Bad news: Berlin is dead. Or, at least, everyone seems to think it is.
The German capital—long considered the ultimate destination for artists, musicians, students, squatters, backpackers, ex-pats, and other pioneering broke people of all strides—has been declared "over" by a formidable list of media outlets.
In an article for Slate, Lucian Kim—who moved to Berlin a year after the Wall came down (very cool), lived in a warehouse with a bunch of punks (super cool), and had to fend off skinheads with a bucket of cobblestones while they tried to invade his apartment (SO COOL)—has announced that "being cool has ruined Berlin."
Kim's not alone. The New Republic reports that the city's hipness has become "aggressively manufactured." Max Read at Gawker claims that major press from the New York Times and Rolling Stone "marks the end of the city's decade (plus?)-long reign as Coolest City in the World." Even Germany's own leading news magazine, SPIEGEL, has given up on Berlin. In their eyes, Leipzig is the country's new culture capital: "Berlin, but better."
Isn't Berlin great, though? It's cheap, home to a thriving art scene, and the site of one of the most important geopolitical moments of the 20th century—a fact that's indelibly shaped it into the city we know and love.
I couldn't answer this question myself, so I went to Peckham—currently the hippest place in London, according to multiple property development companies and estate agents—to ask a very important question only cool people who have visited Berlin would truly know the answer to: Is Berlin still cool?
VICE: You've been to Berlin—what do you make of it?
Richard: I went there three years ago and then five years before that, and in the gap between those two trips, there was a vast difference. More recently, a lot of new restaurants have come up—it has a lot of similarities to Williamsburg in Brooklyn. I used to live in Williamsburg, and I can see the parallels quite clearly: big coffee scene, big food scene, great clubs, great bars. I guess it's changing farther and becoming more of a space for businesses to go.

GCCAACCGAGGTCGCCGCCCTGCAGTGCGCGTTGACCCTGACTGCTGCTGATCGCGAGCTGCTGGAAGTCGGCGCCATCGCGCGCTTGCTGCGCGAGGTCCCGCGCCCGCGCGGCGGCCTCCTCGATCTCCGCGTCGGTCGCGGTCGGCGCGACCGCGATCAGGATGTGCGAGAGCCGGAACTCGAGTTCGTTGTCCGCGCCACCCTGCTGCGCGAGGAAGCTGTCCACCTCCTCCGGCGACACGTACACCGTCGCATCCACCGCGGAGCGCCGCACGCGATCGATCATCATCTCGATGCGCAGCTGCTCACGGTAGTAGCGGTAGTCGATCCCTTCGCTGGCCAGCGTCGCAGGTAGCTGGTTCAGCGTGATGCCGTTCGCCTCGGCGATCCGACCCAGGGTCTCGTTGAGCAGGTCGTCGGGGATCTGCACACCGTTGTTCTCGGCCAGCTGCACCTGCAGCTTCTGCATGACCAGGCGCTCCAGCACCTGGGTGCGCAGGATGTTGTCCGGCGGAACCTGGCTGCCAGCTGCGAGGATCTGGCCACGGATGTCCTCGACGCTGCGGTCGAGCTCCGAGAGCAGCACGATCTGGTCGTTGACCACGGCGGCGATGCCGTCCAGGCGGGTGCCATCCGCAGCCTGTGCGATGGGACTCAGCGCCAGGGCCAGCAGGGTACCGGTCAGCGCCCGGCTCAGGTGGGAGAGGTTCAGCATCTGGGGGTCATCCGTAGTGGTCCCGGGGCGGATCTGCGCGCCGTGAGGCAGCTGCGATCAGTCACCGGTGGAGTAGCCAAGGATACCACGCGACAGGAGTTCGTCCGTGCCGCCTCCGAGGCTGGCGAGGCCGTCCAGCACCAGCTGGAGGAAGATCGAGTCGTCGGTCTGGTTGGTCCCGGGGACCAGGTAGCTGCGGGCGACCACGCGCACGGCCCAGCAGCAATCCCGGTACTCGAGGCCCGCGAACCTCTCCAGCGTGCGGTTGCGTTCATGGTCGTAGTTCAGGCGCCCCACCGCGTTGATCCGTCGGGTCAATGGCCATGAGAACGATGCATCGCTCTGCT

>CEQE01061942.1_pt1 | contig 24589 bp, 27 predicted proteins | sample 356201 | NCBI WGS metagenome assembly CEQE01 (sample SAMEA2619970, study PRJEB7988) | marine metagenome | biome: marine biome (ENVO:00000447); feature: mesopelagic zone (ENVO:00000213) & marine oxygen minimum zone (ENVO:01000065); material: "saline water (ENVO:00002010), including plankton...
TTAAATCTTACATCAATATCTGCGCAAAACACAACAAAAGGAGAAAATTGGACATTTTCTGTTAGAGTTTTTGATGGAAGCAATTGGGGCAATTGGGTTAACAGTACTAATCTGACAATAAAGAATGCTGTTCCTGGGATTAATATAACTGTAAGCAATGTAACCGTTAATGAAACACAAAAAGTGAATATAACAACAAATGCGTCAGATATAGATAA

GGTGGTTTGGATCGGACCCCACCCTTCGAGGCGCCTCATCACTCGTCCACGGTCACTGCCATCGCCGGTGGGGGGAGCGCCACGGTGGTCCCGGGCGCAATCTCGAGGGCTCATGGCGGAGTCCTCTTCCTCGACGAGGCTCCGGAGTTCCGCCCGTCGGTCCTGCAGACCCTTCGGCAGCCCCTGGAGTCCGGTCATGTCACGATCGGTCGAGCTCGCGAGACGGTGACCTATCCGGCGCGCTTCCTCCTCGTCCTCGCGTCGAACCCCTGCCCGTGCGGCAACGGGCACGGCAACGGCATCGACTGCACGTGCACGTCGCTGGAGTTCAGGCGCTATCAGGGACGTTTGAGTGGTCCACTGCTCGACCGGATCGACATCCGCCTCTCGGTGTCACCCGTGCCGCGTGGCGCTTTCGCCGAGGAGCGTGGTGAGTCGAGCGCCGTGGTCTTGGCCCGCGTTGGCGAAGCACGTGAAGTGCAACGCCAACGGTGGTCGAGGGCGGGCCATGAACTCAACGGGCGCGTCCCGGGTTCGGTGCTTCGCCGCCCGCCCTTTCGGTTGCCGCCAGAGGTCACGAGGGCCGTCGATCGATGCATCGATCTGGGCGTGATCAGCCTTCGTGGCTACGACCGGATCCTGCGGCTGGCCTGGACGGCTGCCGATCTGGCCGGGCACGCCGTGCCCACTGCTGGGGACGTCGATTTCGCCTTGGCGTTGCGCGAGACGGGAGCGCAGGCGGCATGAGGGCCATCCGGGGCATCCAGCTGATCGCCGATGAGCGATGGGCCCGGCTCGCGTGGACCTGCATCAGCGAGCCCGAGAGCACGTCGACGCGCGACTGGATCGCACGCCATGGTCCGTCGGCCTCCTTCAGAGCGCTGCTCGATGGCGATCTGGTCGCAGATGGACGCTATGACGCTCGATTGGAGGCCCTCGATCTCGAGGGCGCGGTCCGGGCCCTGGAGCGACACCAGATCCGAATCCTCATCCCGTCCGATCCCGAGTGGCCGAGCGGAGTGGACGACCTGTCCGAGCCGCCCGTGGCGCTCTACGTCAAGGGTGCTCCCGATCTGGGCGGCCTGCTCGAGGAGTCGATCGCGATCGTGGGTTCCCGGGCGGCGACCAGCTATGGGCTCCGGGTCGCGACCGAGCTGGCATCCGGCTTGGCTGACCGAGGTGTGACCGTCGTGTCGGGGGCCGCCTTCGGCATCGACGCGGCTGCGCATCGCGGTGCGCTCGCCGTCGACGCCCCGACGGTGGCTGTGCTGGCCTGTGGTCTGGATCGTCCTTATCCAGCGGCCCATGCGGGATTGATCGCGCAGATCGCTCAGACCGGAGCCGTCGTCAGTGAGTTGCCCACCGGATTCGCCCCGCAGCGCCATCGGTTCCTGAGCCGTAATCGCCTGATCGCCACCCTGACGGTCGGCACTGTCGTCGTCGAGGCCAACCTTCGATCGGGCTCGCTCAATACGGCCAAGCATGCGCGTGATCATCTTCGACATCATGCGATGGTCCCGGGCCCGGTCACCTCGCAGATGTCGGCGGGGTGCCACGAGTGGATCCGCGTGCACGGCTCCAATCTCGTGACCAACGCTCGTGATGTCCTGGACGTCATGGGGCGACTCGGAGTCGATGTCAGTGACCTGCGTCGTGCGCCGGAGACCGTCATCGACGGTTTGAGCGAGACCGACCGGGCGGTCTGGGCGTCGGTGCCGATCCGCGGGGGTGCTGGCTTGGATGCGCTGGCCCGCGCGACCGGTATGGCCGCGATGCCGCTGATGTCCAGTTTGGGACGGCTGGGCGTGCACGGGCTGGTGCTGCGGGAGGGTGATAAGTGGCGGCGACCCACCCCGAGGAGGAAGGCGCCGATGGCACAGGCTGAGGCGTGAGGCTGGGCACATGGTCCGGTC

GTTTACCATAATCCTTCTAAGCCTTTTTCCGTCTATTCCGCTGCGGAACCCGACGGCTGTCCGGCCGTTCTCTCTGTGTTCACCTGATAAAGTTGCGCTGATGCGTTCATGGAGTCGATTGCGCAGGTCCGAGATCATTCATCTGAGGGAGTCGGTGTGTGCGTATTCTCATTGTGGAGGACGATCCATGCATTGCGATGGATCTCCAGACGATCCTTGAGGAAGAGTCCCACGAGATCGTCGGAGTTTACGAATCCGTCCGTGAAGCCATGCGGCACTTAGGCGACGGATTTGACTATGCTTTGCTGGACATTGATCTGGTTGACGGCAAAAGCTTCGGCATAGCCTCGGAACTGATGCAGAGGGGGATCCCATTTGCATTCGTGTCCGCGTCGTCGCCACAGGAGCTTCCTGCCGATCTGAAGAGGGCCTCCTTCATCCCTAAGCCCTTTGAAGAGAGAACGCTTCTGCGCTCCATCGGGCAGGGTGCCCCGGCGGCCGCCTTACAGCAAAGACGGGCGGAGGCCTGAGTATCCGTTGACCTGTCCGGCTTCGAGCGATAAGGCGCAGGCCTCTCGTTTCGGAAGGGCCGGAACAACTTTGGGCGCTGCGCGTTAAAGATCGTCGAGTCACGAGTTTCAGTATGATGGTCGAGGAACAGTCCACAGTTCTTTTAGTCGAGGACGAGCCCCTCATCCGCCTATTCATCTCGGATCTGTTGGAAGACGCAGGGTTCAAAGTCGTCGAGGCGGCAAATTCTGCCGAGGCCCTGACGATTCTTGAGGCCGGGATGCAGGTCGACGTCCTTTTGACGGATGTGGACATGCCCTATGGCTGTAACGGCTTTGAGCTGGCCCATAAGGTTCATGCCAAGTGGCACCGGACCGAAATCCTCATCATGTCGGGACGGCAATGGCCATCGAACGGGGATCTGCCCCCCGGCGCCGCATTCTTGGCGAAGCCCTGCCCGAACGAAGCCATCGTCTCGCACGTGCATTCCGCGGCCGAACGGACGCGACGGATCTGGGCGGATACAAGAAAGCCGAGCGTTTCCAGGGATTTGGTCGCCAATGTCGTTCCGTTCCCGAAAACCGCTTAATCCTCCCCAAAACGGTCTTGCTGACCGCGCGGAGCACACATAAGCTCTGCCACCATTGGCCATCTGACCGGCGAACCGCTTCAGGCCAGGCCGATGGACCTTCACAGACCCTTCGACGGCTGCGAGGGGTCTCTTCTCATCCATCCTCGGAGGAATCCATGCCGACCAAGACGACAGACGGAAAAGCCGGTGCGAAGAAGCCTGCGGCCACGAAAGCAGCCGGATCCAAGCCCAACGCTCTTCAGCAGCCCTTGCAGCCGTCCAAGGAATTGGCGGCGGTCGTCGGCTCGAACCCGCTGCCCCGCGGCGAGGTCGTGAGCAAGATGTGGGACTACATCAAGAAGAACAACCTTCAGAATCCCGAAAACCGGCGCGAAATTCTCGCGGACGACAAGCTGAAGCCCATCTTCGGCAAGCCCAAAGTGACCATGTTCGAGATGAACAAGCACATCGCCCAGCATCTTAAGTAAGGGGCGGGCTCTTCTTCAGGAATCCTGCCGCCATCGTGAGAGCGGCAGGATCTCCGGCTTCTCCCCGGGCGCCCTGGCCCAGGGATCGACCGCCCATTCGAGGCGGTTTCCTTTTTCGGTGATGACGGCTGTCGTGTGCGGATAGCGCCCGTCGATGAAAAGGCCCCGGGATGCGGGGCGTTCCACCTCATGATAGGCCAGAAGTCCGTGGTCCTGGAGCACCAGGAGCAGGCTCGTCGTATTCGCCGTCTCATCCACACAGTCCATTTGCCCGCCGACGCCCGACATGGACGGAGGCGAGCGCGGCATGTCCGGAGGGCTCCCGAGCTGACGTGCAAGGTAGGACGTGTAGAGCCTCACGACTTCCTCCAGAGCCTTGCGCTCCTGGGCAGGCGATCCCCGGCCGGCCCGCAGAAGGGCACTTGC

When it comes to Williamsburg, it seems like people realized it was cool and flocked there because it was cool. Now, according to some, it's lost its appeal. It's too gentrified. Do you think the same thing is happening to Berlin?
I don't think it is—I know Berlin is rent controlled, and I think they've got much more of a renting market than a buying market, so I think that changes the dynamic. I think it's unique in that sense, whereas London and New York are very similar in that everywhere that's any good becomes very quickly unaffordable to live in. Berlin is somewhat exempt from that.
Do you think it's at risk of becoming uncool because it's so cool?
I think what makes it cool goes beyond bars and restaurants. It's more about an attitude, and the people who move there and create the scene. That will only get bigger as more people find it appealing, until it gets saturated. I think what makes those places amazing is that people like to feel that they've got something that no one else has got. As a place gets saturated, that feeling goes away. So naturally, those people move somewhere else.
There's a lot of fuss about Berlin becoming uncool. What's your take on that?
William: I get that. When I went, I just felt there was a lot of pretense—a lot of pressure to be cool. Which isn't that cool.
What made you feel that way?
Just in the nightlife. You can't really just let your hair down. I guess you can, but if you do, it's sort of seen as the "wrong" thing to do, which defeats the purpose of going out and having fun.
So do you think Berlin's dead?
Not at all, no. Saying all that, I still want to go back, and I still had a good time. I have good memories. When I think Berlin, I think it's cool.
Where do you think the city's headed in, say, the next five years?
I think it's over gentrified, but I think Berlin's always gonna be cool, no matter what. It just goes in cycles. People will say "it's not cool any more" until the point where it's cool again. That's just how things work.
Everybody seems to want to live in Berlin. Do you think that's a problem?